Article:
Students were taken aback by the email, said Sansom, who described his non-American classmates — nearly half of this year's incoming class at Columbia speaks a native language other than English — as "amused and surprised."
By late in the week, word of the email had reached the blogosphere.
"Seems the ambitious young things studying IR and considering a foreign service careers are being warned not to touch Cablegate," wrote Issandr El Amrani at The Arabist. A comment posted to that story said that Georgetown University had been similarly put on notice.
Stephen D. Biddle, a professor at the school, said that the email amounted to counseling on the university's part.
"It strikes me as entirely plausible that some government officials would take a dim view of people appearing to use WikiLeaks material for professional gain," Biddle said.
But as for commenting on the leaked information on Facebook or Twitter, Biddle acknowledged, "once it's out, it's out."
The email, obtained by The Huffington Post, is published in full:
From: Office of Career Services
Date: Tue, Nov 30, 2010 at 3:26 PM
Subject: Wikileaks - Advice from an alum
To: "Office of Career Services (OCS)"
We received a call today from a SIPA alumnus who is working at the State Department. He asked us to pass along the following information to anyone who will be applying for jobs in the federal government, since all would require a background investigation and in some instances a security clearance.
The documents released during the past few months through Wikileaks are still considered classified documents. He recommends that you DO NOT post links to these documents nor make comments on social media sites such as Facebook or through Twitter. Engaging in these activities would call into question your ability to deal with confidential information, which is part of most positions with the federal government.
Office of Career Services
Senate blocks Obama's tax plan
Stephen Dinan-The Washington Times
Updated: 1:37 p.m. on Saturday, December 4, 2010
Republican Senate Minority Whip Jon Kyl, R-Ariz., arrives for a rare Saturday lame duck session of the U.S. Senate on Capitol Hill in Washington on Saturday, Dec. 4, 2010. The Senate agenda features a pair of votes: one on a proposal to extend all expiring tax cuts on individuals with incomes of less than $200,000 a year and married couples making less than $250,000; the other to renew them for all tax filers with incomes of less than $1 million. (AP Photo/Harry Hamburg)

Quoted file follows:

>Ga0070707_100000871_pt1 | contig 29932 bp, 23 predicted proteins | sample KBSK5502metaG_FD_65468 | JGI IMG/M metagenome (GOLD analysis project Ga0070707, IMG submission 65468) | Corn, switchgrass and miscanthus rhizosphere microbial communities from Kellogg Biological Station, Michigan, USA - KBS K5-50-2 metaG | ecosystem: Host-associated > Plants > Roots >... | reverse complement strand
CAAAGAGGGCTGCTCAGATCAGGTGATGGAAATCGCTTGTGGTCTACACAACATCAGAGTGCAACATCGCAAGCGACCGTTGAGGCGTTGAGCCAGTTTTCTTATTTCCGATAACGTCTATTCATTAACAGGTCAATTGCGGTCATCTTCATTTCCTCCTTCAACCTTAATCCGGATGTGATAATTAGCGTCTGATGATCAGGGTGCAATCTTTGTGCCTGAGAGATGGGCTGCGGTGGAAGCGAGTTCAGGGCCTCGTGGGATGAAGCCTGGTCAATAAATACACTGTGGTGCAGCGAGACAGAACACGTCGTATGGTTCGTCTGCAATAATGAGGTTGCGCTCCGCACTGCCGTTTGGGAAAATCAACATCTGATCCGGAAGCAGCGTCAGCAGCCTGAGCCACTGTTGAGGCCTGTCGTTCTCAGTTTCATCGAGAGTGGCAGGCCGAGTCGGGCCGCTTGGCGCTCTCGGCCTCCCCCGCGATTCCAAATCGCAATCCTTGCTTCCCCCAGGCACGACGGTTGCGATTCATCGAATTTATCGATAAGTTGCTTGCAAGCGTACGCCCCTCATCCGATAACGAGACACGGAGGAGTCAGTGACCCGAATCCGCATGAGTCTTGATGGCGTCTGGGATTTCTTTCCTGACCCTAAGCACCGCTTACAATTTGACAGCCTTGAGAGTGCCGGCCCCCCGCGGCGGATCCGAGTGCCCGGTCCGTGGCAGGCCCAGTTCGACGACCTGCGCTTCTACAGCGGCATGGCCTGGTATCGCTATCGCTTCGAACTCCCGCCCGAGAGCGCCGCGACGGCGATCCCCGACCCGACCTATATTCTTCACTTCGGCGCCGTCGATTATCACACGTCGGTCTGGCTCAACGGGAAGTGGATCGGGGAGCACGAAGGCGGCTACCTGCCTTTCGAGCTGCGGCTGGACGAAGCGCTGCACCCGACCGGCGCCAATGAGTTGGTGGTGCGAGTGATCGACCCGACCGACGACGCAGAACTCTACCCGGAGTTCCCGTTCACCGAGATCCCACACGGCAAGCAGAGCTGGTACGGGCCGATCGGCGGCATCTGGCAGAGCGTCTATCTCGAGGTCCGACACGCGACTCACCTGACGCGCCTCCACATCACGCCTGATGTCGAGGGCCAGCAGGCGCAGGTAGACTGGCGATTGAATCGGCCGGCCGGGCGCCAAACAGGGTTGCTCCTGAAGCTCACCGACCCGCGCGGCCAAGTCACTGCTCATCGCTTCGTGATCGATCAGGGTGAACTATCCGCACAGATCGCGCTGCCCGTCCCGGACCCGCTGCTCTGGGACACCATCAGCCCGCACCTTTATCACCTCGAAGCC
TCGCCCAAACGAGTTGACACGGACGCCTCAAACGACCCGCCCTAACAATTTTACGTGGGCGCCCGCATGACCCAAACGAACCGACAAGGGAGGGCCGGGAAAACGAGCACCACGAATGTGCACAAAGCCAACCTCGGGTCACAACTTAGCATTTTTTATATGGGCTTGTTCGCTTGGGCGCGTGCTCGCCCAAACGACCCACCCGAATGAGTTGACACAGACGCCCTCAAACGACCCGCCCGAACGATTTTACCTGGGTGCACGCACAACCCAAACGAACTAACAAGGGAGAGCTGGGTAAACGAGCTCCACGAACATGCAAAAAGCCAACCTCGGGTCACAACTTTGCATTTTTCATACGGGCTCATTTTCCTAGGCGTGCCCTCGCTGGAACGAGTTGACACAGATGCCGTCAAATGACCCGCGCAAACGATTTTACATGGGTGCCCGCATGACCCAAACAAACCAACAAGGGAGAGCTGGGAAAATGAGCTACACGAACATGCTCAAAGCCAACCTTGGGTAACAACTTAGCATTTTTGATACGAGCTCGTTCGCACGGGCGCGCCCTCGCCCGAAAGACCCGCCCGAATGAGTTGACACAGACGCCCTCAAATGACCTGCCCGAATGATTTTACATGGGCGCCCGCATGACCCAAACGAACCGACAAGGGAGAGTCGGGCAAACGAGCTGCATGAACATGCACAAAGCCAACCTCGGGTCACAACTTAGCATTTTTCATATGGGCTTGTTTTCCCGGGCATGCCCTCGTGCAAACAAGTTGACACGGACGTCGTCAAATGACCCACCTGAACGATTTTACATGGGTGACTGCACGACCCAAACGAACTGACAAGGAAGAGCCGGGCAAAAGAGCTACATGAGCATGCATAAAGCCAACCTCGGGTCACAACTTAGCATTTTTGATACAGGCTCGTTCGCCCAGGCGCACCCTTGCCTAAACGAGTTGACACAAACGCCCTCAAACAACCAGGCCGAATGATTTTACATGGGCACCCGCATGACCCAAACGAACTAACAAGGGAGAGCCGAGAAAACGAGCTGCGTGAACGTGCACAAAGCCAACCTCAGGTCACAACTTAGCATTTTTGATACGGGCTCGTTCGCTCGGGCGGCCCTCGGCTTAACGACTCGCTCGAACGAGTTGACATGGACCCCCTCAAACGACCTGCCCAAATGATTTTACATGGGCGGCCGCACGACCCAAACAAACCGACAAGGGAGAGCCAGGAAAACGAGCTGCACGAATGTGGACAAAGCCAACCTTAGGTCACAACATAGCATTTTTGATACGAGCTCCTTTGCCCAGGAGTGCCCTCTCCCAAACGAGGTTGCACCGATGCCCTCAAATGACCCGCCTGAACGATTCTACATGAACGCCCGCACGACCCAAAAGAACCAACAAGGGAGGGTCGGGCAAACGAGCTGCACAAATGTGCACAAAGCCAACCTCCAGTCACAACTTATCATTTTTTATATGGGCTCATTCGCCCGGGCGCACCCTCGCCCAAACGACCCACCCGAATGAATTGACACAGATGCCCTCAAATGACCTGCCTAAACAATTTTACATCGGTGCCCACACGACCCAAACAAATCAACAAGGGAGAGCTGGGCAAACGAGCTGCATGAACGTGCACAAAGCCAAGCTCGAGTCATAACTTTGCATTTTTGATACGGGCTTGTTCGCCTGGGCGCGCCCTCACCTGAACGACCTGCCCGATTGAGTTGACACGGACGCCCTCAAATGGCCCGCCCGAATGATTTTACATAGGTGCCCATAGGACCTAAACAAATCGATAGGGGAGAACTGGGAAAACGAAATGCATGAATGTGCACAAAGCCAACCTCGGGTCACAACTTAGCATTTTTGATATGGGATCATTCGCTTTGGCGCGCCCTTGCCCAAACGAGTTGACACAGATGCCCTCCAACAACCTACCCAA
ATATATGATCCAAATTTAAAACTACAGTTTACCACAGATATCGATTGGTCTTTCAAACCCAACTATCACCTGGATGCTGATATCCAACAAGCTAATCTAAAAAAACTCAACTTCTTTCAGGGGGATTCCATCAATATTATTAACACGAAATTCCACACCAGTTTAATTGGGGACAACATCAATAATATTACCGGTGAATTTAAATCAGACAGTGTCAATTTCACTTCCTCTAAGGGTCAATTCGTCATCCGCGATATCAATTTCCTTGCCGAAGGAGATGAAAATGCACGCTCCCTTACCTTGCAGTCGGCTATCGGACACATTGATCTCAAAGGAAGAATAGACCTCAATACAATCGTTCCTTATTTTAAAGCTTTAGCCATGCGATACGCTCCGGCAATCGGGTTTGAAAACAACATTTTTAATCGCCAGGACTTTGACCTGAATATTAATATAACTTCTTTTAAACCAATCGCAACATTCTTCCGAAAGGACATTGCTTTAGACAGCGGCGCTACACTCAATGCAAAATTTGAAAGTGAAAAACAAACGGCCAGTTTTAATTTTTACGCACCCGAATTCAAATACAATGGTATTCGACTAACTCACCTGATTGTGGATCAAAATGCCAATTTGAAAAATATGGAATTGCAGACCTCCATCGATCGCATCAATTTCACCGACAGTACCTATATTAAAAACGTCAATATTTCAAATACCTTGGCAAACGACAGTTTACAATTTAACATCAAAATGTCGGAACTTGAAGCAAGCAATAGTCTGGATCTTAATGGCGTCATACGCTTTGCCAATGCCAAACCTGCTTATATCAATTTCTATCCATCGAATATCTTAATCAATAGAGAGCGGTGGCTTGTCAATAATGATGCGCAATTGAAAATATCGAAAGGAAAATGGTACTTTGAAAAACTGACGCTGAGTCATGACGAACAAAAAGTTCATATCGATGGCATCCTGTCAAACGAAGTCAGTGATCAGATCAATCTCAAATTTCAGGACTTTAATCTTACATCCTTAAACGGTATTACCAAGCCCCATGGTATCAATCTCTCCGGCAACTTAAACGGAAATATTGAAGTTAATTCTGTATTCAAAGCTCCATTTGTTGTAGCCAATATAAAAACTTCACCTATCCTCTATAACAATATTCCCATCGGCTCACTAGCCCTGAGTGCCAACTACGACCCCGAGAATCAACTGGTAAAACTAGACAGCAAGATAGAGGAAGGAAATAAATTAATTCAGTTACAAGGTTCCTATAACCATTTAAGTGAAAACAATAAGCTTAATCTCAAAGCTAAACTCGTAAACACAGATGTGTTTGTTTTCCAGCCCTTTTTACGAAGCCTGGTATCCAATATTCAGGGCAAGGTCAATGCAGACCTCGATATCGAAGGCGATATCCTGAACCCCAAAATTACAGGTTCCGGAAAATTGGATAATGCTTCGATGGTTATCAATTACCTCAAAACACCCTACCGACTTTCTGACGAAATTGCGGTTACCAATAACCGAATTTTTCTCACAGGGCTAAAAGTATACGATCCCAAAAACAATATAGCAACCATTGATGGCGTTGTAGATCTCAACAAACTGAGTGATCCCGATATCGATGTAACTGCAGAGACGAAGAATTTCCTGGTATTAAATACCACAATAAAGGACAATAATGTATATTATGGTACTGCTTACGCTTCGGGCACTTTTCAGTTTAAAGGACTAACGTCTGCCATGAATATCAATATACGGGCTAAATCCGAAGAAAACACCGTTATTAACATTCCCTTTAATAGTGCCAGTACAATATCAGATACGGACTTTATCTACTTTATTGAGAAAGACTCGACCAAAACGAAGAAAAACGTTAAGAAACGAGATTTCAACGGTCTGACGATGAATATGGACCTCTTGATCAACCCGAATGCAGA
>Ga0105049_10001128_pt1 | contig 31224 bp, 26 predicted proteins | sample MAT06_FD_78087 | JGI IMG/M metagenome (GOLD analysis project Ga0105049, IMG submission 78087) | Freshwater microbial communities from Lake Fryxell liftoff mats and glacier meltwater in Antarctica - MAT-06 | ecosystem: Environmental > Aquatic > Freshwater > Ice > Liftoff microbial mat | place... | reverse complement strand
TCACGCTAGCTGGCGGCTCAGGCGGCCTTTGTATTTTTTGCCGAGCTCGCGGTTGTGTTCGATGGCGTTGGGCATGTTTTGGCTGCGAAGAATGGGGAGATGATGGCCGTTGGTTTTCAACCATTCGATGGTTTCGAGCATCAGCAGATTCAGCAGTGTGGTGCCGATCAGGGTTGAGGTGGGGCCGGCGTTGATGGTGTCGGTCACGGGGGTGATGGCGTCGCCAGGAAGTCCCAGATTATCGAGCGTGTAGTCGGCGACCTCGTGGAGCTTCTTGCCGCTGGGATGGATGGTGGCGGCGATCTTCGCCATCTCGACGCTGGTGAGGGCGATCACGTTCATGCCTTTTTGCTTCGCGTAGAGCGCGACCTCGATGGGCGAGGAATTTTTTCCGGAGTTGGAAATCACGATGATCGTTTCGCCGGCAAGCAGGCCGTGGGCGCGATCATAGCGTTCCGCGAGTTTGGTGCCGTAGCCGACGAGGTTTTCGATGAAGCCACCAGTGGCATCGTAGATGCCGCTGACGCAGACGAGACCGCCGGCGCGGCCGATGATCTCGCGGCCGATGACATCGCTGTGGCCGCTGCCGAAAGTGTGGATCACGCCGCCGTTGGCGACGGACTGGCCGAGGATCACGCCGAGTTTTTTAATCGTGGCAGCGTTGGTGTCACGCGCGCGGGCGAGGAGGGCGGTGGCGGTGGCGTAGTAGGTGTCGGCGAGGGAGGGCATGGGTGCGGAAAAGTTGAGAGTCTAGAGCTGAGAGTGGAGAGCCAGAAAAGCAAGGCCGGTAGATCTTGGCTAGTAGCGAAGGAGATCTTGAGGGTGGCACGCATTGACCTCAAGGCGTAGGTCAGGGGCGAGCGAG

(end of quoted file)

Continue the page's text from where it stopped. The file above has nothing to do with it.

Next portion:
The Senate blocked President Obama's and Democratic leaders' tax cut plans Saturday in a foreordained symbolic vote that now sends both sides back to the negotiating table to work out a viable deal.
A bipartisan filibuster, led by unified Republicans and joined by four Democrats and one independent, proved there isn't enough support to back Mr. Obama's preferred option to extend income tax cuts for couples making less than $250,000 and tax increases for those making more than that.
With that vote out of the way, attention turns back to the high-level working group Mr. Obama and congressional leaders set up this week to try to work out a solution. That group met three times already, but Sen. Jon Kyl, Arizona Republican and one of the negotiators, said it was clear to him that Democrats weren't going to negotiate until they had gone through the votes to prove to their political base that raising taxes on the wealthy wasn't viable.
"It's been very clear that we're not going to be negotiating anything until all of this political process is over, until the partisan votes have been cast," he said an hour before the votes in a rare weekend Senate session.
The negotiators seem to be headed toward an agreement that would extend all the 2001 and 2003 income tax cuts temporarily. Still to be decided was what sweeteners Democrats would secure to make swallowing the tax cuts more palatable. Possible options included extended unemployment benefits.
But emotions on both sides are running high, which is complicating matters.
Sen. Mary L. Landrieu, Louisiana Democrat, lashed out at Minority Leader Mitch McConnell, on the Senate floor, saying she didn't know how Democrats were supposed to negotiate with him after the Kentucky Republican said before the elections that his top priority is to see Mr. Obama defeated in 2012.
Speaking to reporters after the vote, Mr. Obama accused Republicans of holding the middle-class "hostage" in their push to extend all tax breaks.
"I am very disappointed that the Senate is not going to pass legislation that has already passed the House of Representatives that would make the middle class tax cuts permanent," he said. "Those provisions should have passed."
Tax cuts are just one of a host of issues still unresolved by Congress even after two weeks of a lame-duck session.